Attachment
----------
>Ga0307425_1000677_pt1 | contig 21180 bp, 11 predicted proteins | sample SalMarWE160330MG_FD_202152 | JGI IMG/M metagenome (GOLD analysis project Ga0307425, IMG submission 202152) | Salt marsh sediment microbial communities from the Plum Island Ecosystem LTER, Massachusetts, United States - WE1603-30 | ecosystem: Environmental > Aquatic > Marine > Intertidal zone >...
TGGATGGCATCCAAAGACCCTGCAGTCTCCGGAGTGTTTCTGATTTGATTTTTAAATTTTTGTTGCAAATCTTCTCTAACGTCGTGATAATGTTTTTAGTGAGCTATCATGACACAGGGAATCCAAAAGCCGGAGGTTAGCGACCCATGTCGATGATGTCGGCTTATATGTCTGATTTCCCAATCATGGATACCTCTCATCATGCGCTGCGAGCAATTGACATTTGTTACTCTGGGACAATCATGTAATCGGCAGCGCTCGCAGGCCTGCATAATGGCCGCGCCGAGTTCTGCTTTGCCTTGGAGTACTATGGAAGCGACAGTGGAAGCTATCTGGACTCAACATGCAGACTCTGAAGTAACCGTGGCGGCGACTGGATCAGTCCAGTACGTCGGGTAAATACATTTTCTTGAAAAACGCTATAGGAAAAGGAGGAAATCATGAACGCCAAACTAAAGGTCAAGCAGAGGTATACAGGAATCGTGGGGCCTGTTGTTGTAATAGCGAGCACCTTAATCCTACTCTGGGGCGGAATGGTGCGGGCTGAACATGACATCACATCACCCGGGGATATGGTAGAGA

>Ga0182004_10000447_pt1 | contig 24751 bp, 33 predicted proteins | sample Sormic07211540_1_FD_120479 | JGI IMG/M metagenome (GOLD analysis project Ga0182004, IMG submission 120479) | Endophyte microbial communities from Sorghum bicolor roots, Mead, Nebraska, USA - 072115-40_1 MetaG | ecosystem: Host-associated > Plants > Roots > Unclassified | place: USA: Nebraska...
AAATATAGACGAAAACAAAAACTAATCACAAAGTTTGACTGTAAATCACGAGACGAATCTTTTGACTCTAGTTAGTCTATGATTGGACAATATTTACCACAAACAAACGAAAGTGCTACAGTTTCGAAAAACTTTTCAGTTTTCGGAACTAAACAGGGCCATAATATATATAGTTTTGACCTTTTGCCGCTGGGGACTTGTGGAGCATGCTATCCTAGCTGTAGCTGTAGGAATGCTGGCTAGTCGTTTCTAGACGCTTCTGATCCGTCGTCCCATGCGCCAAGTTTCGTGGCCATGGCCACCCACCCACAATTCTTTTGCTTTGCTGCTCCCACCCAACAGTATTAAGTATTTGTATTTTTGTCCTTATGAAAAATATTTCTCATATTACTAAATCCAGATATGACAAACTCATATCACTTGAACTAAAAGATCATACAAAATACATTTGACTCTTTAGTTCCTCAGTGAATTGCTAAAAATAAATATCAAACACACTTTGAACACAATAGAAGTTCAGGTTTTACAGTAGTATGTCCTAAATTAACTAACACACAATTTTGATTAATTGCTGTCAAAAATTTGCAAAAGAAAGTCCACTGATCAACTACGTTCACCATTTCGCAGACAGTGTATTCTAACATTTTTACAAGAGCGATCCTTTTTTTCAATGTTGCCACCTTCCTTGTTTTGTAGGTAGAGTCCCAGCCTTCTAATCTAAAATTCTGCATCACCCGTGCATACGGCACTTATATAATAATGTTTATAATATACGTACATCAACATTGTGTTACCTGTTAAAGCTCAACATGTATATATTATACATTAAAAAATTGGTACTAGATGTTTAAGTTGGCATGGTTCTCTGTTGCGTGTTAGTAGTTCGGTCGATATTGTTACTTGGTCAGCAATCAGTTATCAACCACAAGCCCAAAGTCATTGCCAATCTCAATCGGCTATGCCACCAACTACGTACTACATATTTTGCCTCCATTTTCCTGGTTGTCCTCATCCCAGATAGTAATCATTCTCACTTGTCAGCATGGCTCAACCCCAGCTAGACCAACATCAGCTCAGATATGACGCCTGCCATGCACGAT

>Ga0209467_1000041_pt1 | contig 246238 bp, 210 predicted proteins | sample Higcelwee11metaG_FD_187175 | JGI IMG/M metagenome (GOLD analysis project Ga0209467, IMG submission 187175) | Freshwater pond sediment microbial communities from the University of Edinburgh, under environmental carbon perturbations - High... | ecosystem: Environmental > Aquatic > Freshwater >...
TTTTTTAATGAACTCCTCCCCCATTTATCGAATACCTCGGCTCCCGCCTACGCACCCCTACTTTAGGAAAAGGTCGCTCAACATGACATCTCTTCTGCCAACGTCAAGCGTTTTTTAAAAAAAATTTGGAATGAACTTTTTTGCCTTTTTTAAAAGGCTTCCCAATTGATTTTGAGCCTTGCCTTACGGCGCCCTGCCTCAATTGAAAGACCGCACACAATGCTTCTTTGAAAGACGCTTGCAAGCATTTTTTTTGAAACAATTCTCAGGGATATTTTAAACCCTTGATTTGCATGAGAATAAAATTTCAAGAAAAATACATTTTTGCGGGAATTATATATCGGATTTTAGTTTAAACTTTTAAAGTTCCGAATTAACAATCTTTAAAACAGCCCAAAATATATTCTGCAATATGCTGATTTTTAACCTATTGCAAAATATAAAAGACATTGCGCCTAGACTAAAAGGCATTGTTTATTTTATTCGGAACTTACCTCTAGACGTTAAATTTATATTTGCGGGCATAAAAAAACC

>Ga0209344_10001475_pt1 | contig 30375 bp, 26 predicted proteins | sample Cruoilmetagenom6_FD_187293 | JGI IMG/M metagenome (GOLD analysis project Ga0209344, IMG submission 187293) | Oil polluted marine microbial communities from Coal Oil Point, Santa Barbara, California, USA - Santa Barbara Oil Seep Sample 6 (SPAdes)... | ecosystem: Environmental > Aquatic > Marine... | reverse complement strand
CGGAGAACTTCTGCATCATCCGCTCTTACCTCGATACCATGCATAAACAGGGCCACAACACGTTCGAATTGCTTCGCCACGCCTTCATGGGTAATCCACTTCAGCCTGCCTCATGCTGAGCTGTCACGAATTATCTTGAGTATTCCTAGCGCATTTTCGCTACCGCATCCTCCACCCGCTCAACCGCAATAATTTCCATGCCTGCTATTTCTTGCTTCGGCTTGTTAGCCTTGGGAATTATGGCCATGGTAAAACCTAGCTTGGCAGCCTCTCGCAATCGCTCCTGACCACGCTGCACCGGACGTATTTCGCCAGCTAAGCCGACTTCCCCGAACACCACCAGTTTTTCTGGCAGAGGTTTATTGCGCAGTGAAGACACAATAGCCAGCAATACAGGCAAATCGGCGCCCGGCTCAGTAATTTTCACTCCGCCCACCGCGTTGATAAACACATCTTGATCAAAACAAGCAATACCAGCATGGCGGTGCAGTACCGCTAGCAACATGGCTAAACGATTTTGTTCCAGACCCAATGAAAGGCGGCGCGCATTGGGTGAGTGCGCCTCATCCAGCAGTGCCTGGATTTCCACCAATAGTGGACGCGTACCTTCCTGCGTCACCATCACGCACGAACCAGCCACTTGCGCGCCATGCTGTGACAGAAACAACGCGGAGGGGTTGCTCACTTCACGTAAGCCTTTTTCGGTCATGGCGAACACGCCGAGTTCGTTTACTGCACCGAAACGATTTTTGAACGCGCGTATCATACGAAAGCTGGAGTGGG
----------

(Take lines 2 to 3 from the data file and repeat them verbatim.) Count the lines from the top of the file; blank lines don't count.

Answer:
TGGATGGCATCCAAAGACCCTGCAGTCTCCGGAGTGTTTCTGATTTGATTTTTAAATTTTTGTTGCAAATCTTCTCTAACGTCGTGATAATGTTTTTAGTGAGCTATCATGACACAGGGAATCCAAAAGCCGGAGGTTAGCGACCCATGTCGATGATGTCGGCTTATATGTCTGATTTCCCAATCATGGATACCTCTCATCATGCGCTGCGAGCAATTGACATTTGTTACTCTGGGACAATCATGTAATCGGCAGCGCTCGCAGGCCTGCATAATGGCCGCGCCGAGTTCTGCTTTGCCTTGGAGTACTATGGAAGCGACAGTGGAAGCTATCTGGACTCAACATGCAGACTCTGAAGTAACCGTGGCGGCGACTGGATCAGTCCAGTACGTCGGGTAAATACATTTTCTTGAAAAACGCTATAGGAAAAGGAGGAAATCATGAACGCCAAACTAAAGGTCAAGCAGAGGTATACAGGAATCGTGGGGCCTGTTGTTGTAATAGCGAGCACCTTAATCCTACTCTGGGGCGGAATGGTGCGGGCTGAACATGACATCACATCACCCGGGGATATGGTAGAGA

>Ga0182004_10000447_pt1 | contig 24751 bp, 33 predicted proteins | sample Sormic07211540_1_FD_120479 | JGI IMG/M metagenome (GOLD analysis project Ga0182004, IMG submission 120479) | Endophyte microbial communities from Sorghum bicolor roots, Mead, Nebraska, USA - 072115-40_1 MetaG | ecosystem: Host-associated > Plants > Roots > Unclassified | place: USA: Nebraska...